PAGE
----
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The Orion

Chico State's independent student newspaper

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Chico State's independent student newspaper

The Orion

All my friends are therapists

Illustration by Dongyoung Won.

There’s a little saying I saw on a picture frame, friends are cheaper therapy. While yes, friendship is cheaper than a shrink, it doesn’t really mean friends get to become your therapist.

Little known fact about me, I suffer from depression. I have just about my whole life. I’ve seen doctors, therapists, psychotherapists, the whole Brady Bunch if you will. After a while everything starts to sound the same. So I stopped dealing with the professionals and just tried to work things out on my own.

Now having such caring friends as I do, they always try to make sure I’m happy. When I’m good, they don’t mention my mental illness. I’m like a normal kid again.

But when I’m bad, every single friend suddenly has some kind of degree in mental health and tries to fix me.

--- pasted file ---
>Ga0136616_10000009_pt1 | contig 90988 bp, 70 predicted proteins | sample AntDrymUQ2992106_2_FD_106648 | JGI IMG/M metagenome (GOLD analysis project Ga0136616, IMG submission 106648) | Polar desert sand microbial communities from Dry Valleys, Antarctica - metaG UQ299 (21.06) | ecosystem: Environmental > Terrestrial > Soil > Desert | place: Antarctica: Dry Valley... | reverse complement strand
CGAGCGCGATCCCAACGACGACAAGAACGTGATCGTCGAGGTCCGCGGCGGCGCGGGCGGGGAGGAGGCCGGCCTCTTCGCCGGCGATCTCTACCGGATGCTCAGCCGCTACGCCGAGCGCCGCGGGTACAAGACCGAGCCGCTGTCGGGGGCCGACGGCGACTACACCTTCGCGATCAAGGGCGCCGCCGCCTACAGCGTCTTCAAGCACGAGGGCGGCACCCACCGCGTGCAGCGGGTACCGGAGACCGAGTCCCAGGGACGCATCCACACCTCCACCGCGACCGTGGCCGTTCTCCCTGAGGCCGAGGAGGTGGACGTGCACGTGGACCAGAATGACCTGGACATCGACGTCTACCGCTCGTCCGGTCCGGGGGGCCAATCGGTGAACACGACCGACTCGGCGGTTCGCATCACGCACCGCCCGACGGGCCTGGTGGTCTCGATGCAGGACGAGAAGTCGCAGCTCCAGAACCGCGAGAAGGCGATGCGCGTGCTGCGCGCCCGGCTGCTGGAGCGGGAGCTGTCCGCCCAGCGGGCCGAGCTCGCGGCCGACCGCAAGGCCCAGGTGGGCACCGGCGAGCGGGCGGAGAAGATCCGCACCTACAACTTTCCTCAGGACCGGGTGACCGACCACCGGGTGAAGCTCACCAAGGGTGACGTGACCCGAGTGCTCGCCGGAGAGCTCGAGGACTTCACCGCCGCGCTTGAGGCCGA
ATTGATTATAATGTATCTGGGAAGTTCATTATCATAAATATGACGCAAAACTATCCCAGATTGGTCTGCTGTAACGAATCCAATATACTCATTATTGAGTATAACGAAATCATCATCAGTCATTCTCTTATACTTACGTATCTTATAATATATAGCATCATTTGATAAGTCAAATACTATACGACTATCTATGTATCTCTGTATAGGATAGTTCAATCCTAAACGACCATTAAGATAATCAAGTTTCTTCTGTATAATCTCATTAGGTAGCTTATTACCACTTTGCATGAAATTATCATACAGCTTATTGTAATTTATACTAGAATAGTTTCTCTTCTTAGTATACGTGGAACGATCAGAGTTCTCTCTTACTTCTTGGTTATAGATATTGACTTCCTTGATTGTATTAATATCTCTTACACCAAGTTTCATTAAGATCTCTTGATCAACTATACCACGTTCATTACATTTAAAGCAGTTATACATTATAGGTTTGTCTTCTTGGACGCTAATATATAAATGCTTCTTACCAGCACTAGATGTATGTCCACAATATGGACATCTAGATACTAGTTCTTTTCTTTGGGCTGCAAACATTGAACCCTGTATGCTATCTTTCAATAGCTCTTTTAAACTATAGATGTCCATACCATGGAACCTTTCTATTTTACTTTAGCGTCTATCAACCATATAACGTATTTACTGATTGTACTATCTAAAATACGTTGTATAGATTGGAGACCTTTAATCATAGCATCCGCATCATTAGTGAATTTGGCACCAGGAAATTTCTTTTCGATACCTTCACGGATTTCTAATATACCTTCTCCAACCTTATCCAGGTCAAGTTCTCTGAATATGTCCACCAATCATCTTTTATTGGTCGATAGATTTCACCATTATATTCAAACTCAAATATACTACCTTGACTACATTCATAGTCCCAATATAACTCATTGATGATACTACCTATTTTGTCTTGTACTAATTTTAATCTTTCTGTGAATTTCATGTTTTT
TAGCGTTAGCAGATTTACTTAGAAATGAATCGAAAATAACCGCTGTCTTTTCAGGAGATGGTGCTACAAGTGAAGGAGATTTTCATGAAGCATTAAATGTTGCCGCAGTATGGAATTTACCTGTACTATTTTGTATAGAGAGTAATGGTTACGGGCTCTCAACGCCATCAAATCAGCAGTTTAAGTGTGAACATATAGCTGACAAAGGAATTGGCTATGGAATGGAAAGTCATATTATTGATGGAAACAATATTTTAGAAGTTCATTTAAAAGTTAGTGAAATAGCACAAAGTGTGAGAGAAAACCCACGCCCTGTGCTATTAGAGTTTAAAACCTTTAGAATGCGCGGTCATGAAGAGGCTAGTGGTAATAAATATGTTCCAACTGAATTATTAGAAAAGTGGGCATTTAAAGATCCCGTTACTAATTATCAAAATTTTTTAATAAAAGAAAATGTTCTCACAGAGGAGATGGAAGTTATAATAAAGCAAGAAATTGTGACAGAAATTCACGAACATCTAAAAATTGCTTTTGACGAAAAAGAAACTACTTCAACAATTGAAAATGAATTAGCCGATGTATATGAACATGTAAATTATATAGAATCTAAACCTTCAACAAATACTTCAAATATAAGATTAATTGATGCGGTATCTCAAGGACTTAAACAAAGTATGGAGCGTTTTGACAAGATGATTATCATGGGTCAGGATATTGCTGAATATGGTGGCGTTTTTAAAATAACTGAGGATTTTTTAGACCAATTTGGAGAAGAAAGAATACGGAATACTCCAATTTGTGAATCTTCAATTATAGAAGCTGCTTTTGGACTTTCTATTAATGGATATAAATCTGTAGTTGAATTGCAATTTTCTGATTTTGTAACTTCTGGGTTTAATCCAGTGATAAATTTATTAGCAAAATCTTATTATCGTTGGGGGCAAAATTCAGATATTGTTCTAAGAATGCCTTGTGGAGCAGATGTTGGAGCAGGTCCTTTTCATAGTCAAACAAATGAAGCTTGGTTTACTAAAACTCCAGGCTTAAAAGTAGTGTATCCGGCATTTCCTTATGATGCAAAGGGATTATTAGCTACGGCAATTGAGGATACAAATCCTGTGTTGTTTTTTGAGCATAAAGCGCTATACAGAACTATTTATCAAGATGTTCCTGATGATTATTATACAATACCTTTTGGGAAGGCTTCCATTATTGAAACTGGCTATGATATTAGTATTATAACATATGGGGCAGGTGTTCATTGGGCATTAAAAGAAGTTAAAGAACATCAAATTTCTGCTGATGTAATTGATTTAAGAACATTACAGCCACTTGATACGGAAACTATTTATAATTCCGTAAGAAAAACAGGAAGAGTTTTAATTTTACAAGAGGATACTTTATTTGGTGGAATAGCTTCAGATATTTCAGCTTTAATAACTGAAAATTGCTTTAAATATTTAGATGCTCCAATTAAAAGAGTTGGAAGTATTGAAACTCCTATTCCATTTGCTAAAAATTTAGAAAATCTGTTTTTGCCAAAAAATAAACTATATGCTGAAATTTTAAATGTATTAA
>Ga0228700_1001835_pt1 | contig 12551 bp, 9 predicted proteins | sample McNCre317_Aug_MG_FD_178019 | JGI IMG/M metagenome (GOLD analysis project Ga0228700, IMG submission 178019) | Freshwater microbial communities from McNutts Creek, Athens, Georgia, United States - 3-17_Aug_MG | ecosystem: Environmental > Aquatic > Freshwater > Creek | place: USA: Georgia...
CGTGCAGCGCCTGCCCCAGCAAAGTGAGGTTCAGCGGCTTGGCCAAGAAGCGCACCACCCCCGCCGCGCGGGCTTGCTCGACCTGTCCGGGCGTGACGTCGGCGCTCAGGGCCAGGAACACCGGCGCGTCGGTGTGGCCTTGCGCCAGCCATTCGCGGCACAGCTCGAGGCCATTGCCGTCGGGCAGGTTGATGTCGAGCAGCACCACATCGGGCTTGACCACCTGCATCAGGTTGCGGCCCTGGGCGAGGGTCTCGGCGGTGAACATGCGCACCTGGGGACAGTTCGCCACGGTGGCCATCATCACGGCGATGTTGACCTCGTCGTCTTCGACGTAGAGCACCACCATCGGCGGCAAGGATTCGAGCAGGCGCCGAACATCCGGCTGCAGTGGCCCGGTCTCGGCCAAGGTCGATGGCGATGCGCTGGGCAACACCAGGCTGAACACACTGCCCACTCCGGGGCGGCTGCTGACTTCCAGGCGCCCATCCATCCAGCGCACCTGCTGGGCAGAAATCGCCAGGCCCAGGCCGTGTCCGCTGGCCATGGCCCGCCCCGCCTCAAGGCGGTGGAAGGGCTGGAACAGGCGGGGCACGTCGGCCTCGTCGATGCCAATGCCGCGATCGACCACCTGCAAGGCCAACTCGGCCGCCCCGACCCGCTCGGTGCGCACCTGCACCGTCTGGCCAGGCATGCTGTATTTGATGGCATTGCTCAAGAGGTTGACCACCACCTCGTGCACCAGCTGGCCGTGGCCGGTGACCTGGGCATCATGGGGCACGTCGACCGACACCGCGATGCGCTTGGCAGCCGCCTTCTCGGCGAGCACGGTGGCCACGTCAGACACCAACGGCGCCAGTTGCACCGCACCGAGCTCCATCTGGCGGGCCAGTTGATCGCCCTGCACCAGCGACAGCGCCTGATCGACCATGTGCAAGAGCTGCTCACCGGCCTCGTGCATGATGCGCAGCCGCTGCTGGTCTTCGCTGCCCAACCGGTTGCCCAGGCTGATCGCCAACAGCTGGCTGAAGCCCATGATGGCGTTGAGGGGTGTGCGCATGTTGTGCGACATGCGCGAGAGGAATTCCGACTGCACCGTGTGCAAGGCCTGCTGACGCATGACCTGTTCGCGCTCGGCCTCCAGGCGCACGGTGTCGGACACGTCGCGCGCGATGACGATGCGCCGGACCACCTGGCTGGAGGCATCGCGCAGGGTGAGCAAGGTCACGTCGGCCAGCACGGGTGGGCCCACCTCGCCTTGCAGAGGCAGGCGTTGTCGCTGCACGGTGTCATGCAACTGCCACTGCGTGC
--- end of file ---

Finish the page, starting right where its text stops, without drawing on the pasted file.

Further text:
Every cookie cutter punch line you’ve read off an Instagram picture you can think of, I’ve heard.

“It will get better.”

“Life is like a roller coaster. It has its ups and downs.”

“Just be happy.”

“Think of your loved ones, they would all miss you.”

Okay, I get it. My friends care and it’s nice to see them want to help me, but when I hear, “It’ll get better,” about 200 times, I don’t even listen to it anymore. It’s just noise to me.

When my bad days happen, literally it seems like every single one of my friends suddenly have their Ph.D. and can fix my life with three words. It seems like everyone wants to get the credit of fixing Brittany.

But I don’t normally want advice on how to fix my life. Most of the time I know what to do, but I just want to vent to my friends. Can I not complain about my day to a person without them trying to over-analyze why I’m upset over a bad grade?

No, this has no hidden meaning to my overall life. No I am not looking for advice. I am simply speaking about a certain event that has just occured, please be the friend I chose and just listen.

Unless I specifically say, “What should I do?” or “I need some advice,” please do not put in your two cents on my life.

I sound a little bitter I guess, but when I’m told literally the exact same thing by all of my friends, the repetitive nature that is this “life-changing” advice is a bit annoying.

I love my friends, and yes they are much cheaper than seeing a person who actually has a Ph.D. and is supposed to change my life, but I like my friends better when they’re just my friends and not my therapist.

Brittany McClintock can be reached at [email protected] or @B_McClintock17 on Twitter.

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